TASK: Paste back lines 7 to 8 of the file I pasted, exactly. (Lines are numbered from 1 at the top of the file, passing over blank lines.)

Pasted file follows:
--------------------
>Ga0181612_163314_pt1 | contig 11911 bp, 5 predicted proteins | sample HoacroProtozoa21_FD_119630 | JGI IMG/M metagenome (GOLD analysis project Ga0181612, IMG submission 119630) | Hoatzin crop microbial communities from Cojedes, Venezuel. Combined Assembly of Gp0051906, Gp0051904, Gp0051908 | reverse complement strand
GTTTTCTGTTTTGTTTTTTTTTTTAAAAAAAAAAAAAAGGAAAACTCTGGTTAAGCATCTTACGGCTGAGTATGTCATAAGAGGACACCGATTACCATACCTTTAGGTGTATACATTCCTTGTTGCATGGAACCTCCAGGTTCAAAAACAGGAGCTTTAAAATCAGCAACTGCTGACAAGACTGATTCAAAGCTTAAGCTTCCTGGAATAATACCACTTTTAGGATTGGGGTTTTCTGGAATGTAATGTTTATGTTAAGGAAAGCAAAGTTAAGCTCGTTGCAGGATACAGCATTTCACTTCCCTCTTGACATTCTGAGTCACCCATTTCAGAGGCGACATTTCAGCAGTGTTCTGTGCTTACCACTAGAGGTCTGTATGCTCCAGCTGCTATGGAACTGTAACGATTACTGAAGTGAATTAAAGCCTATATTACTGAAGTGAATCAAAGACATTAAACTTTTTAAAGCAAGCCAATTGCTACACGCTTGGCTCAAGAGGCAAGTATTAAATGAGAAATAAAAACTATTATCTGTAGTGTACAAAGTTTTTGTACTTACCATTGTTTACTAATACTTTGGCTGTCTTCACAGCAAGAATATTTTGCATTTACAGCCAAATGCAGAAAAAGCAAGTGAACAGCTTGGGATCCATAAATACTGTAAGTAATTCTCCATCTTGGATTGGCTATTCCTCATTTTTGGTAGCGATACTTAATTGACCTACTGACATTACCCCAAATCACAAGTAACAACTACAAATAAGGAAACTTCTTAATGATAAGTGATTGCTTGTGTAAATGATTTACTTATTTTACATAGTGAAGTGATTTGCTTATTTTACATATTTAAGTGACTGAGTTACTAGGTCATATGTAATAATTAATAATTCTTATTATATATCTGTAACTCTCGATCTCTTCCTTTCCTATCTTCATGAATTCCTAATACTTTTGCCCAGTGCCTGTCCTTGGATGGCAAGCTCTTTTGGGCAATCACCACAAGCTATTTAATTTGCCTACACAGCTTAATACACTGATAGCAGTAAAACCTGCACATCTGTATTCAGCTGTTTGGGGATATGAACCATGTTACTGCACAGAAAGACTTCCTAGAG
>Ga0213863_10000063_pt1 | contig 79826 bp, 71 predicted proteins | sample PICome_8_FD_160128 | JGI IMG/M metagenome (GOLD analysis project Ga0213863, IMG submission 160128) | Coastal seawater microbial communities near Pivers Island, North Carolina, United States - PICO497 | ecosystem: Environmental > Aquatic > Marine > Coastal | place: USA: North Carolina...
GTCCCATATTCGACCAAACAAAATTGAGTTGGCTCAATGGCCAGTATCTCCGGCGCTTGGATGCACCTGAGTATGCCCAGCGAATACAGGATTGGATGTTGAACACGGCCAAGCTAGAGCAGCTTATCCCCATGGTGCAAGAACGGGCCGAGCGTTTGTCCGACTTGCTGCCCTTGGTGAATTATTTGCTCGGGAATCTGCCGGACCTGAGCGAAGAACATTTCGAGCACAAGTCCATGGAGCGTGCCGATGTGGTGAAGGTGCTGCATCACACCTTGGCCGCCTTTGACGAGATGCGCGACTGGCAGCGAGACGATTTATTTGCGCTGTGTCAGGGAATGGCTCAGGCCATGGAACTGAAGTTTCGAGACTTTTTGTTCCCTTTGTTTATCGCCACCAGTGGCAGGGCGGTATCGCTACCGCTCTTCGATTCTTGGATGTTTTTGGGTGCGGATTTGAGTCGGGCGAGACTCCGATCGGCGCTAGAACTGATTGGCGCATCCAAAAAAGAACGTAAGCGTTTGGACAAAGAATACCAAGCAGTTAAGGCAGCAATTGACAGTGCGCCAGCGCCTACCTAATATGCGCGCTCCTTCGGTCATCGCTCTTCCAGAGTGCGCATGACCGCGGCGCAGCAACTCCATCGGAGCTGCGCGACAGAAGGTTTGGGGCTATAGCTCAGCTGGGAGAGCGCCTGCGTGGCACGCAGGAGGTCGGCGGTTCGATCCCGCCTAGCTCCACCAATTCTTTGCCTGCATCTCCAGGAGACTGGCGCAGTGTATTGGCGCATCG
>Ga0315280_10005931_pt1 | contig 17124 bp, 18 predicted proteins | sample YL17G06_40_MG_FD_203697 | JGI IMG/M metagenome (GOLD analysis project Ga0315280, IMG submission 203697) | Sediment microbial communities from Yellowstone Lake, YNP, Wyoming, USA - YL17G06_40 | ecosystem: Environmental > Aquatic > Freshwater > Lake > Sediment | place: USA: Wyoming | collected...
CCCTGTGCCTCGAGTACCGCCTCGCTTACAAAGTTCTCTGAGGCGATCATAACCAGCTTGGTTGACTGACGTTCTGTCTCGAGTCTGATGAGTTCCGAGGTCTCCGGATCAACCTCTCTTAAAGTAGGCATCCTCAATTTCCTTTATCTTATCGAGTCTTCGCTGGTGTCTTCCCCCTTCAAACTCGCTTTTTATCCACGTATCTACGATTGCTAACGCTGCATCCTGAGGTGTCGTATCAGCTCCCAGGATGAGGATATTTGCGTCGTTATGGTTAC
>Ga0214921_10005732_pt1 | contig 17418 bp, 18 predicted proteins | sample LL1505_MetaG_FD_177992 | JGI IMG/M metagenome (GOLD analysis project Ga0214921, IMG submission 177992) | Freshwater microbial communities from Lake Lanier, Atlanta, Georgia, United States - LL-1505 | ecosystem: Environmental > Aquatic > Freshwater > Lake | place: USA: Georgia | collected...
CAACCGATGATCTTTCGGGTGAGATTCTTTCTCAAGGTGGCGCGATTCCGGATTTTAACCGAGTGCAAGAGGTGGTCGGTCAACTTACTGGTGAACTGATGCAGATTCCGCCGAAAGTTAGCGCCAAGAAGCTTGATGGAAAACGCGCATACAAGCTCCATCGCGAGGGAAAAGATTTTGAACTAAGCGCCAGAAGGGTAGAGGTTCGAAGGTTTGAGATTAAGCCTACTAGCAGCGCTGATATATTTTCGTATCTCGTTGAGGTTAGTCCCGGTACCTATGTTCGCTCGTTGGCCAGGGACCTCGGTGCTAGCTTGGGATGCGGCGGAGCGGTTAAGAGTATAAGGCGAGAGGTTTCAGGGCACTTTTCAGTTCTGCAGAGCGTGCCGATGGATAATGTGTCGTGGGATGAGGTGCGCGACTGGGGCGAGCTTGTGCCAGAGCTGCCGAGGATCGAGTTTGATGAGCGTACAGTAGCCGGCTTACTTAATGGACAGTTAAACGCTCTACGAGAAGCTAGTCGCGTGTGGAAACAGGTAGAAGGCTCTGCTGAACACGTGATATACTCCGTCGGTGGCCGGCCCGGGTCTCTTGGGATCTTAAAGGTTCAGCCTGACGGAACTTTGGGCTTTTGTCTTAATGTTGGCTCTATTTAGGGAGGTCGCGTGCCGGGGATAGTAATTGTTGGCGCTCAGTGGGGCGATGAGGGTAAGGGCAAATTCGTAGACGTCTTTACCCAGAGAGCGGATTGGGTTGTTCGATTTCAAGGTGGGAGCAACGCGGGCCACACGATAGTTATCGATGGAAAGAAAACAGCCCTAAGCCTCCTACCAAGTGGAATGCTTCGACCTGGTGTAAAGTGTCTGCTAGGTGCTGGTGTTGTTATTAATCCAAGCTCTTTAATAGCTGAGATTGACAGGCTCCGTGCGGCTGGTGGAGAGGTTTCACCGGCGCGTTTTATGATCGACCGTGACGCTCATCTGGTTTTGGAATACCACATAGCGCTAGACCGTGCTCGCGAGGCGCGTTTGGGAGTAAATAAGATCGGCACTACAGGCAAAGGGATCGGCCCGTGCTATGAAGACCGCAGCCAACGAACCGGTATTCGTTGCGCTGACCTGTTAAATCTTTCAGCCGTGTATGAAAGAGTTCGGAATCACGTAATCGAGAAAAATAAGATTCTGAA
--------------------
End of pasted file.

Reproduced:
>Ga0214921_10005732_pt1 | contig 17418 bp, 18 predicted proteins | sample LL1505_MetaG_FD_177992 | JGI IMG/M metagenome (GOLD analysis project Ga0214921, IMG submission 177992) | Freshwater microbial communities from Lake Lanier, Atlanta, Georgia, United States - LL-1505 | ecosystem: Environmental > Aquatic > Freshwater > Lake | place: USA: Georgia | collected...
CAACCGATGATCTTTCGGGTGAGATTCTTTCTCAAGGTGGCGCGATTCCGGATTTTAACCGAGTGCAAGAGGTGGTCGGTCAACTTACTGGTGAACTGATGCAGATTCCGCCGAAAGTTAGCGCCAAGAAGCTTGATGGAAAACGCGCATACAAGCTCCATCGCGAGGGAAAAGATTTTGAACTAAGCGCCAGAAGGGTAGAGGTTCGAAGGTTTGAGATTAAGCCTACTAGCAGCGCTGATATATTTTCGTATCTCGTTGAGGTTAGTCCCGGTACCTATGTTCGCTCGTTGGCCAGGGACCTCGGTGCTAGCTTGGGATGCGGCGGAGCGGTTAAGAGTATAAGGCGAGAGGTTTCAGGGCACTTTTCAGTTCTGCAGAGCGTGCCGATGGATAATGTGTCGTGGGATGAGGTGCGCGACTGGGGCGAGCTTGTGCCAGAGCTGCCGAGGATCGAGTTTGATGAGCGTACAGTAGCCGGCTTACTTAATGGACAGTTAAACGCTCTACGAGAAGCTAGTCGCGTGTGGAAACAGGTAGAAGGCTCTGCTGAACACGTGATATACTCCGTCGGTGGCCGGCCCGGGTCTCTTGGGATCTTAAAGGTTCAGCCTGACGGAACTTTGGGCTTTTGTCTTAATGTTGGCTCTATTTAGGGAGGTCGCGTGCCGGGGATAGTAATTGTTGGCGCTCAGTGGGGCGATGAGGGTAAGGGCAAATTCGTAGACGTCTTTACCCAGAGAGCGGATTGGGTTGTTCGATTTCAAGGTGGGAGCAACGCGGGCCACACGATAGTTATCGATGGAAAGAAAACAGCCCTAAGCCTCCTACCAAGTGGAATGCTTCGACCTGGTGTAAAGTGTCTGCTAGGTGCTGGTGTTGTTATTAATCCAAGCTCTTTAATAGCTGAGATTGACAGGCTCCGTGCGGCTGGTGGAGAGGTTTCACCGGCGCGTTTTATGATCGACCGTGACGCTCATCTGGTTTTGGAATACCACATAGCGCTAGACCGTGCTCGCGAGGCGCGTTTGGGAGTAAATAAGATCGGCACTACAGGCAAAGGGATCGGCCCGTGCTATGAAGACCGCAGCCAACGAACCGGTATTCGTTGCGCTGACCTGTTAAATCTTTCAGCCGTGTATGAAAGAGTTCGGAATCACGTAATCGAGAAAAATAAGATTCTGAA